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According to the Collins English Dictionary 10th Edition fraud can be defined as: "deceit, trickery, sharp practice, or breach of confidence, perpetrated for profit or to gain some unfair or dishonest advantage".[1] In the broadest sense, a fraud is an intentional deception made for personal gain or to damage another individual; the related adjective is fraudulent. The specific legal definition varies by legal jurisdiction. Fraud is a crime, and also a civil law violation. Defrauding people or entities of money or valuables is a common purpose of fraud, but there have also been fraudulent "discoveries", e.g. in science, to gain prestige rather than immediate monetary gain
*As defined in Wikipedia

Thursday, April 11, 2013

How Many Ways Does Goldman Sachs Get Preferential Treatment?

Let me count one of those ways:  Goldman Sachs (accidentally) obtained preferential treatment when it received the Federal Reserve FOMC minutes, which give important information regarding intended monetary policy, before the public did.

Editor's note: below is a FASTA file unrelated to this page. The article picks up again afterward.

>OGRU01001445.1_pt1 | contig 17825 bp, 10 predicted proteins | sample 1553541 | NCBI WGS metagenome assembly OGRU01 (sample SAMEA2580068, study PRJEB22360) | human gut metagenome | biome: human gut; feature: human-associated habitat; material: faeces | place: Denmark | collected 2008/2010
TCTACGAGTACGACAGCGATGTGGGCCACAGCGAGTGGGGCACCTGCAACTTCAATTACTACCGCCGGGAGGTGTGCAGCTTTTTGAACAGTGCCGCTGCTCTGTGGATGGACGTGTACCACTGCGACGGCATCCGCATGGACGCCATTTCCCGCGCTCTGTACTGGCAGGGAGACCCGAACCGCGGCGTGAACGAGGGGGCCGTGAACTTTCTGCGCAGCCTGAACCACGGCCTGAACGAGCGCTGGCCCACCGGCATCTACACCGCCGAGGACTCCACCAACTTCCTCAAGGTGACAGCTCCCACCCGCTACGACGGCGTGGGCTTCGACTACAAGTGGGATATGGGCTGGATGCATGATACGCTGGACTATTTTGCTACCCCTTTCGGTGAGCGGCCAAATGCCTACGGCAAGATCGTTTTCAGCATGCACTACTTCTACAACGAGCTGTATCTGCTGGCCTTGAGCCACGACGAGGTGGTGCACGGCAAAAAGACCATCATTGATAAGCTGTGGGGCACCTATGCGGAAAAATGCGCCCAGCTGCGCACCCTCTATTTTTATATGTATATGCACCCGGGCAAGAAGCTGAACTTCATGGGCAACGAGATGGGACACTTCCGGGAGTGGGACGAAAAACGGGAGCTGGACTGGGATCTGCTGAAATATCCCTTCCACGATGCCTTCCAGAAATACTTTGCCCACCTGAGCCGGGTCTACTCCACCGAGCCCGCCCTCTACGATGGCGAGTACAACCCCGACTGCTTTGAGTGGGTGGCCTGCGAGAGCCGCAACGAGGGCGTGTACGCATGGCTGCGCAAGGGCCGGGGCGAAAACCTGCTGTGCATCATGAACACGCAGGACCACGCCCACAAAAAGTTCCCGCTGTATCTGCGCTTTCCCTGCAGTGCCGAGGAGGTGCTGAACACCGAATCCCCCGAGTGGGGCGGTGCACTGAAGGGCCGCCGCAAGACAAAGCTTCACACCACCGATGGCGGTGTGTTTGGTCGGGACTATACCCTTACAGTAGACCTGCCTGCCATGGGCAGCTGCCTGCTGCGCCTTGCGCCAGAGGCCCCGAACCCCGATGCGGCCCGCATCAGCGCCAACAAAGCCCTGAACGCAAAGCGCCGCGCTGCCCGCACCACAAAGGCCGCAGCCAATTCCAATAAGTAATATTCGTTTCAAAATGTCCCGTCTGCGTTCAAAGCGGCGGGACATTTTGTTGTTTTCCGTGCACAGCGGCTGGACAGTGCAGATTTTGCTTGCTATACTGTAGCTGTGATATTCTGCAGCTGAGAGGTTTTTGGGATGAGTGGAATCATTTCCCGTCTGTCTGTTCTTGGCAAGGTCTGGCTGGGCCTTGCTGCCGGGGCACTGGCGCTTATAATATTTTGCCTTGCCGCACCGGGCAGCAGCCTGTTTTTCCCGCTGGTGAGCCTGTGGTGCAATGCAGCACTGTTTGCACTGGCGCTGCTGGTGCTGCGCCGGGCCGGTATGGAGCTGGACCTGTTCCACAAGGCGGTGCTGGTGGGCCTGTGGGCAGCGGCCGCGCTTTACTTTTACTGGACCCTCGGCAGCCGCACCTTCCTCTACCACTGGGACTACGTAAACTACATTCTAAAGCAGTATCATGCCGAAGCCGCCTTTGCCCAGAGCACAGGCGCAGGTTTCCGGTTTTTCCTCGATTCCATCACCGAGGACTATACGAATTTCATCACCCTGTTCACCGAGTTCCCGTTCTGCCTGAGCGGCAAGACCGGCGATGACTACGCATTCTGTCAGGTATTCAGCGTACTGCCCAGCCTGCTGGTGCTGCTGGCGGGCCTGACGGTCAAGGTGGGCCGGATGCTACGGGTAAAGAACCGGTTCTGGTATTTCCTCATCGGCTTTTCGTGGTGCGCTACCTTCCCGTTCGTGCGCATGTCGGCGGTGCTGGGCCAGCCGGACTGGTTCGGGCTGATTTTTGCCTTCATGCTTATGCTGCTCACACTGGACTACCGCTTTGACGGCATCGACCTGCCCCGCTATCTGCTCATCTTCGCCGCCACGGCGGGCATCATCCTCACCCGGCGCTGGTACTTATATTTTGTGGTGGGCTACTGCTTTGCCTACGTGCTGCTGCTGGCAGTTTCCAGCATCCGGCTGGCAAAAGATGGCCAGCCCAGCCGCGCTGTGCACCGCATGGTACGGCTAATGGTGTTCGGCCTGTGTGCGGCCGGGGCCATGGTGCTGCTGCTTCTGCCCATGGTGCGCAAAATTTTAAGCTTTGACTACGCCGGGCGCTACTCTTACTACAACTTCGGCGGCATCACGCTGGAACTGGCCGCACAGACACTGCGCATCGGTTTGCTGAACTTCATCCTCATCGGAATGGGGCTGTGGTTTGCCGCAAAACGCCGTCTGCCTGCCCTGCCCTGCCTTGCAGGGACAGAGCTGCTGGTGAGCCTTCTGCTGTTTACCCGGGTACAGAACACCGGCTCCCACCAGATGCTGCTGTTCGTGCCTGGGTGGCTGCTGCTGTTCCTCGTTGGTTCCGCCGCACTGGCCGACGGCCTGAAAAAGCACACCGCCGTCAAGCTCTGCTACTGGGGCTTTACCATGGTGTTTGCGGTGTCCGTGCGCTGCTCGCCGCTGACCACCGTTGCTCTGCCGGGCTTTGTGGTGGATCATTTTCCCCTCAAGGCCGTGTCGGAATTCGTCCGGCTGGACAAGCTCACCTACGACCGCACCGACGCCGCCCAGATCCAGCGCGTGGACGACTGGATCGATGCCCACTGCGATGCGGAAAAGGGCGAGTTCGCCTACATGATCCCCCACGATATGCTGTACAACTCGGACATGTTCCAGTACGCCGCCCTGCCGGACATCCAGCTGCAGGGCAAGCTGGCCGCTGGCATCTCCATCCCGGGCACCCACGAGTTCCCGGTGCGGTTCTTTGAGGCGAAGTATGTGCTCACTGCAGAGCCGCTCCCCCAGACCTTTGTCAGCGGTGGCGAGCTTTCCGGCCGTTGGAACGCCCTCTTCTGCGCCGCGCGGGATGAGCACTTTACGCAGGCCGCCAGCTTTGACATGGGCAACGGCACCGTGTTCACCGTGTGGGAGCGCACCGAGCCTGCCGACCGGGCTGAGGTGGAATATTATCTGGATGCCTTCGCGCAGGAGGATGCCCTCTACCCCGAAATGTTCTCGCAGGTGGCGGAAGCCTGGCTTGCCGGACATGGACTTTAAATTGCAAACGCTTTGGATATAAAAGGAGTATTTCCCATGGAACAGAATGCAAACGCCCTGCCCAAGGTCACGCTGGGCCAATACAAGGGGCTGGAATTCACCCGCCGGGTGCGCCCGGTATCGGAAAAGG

The comments at the end of the following article show how little credence the "accidental" leak has with the public some of whom consider information leaks a feature of the system rather than a bug in the system.  There is a lot of cynicism from the public regarding all banks and their relationship with the Federal Reserve.

Goldman Sachs, Citigroup, Received Fed Minutes Early
By Lorraine Woellert, Craig Torres and Cheyenne Hopkins - Bloomberg Businessweek

Banks including Citigroup Inc. and Goldman Sachs Group Inc., along with congressional staff members and trade groups, received potentially market-moving Federal Reserve information 19 hours before the public in a release the central bank called accidental. 

Brian Gross, a member of the Fed’s congressional liaison staff, distributed the March 19-20 minutes of the Federal Open Market Committee meeting at 2 p.m. yesterday Washington time, according to an e-mail obtained by Bloomberg News. Gross referred questions to Fed spokeswoman Michelle Smith.
The release was “entirely accidental,” Smith said. “This was a list of professional contacts that one individual had,” she said. “This group of individuals does not in any normal course receive any information early.” The mistake was discovered this morning, according to the central bank.

FOMC minutes, which include comments on the committee’s discussions about the direction of monetary policy and its outlook for the economy, are among the Fed’s most closely scrutinized documents as the panel debates when to stop its third round of bond purchases.

Read the whole article here 


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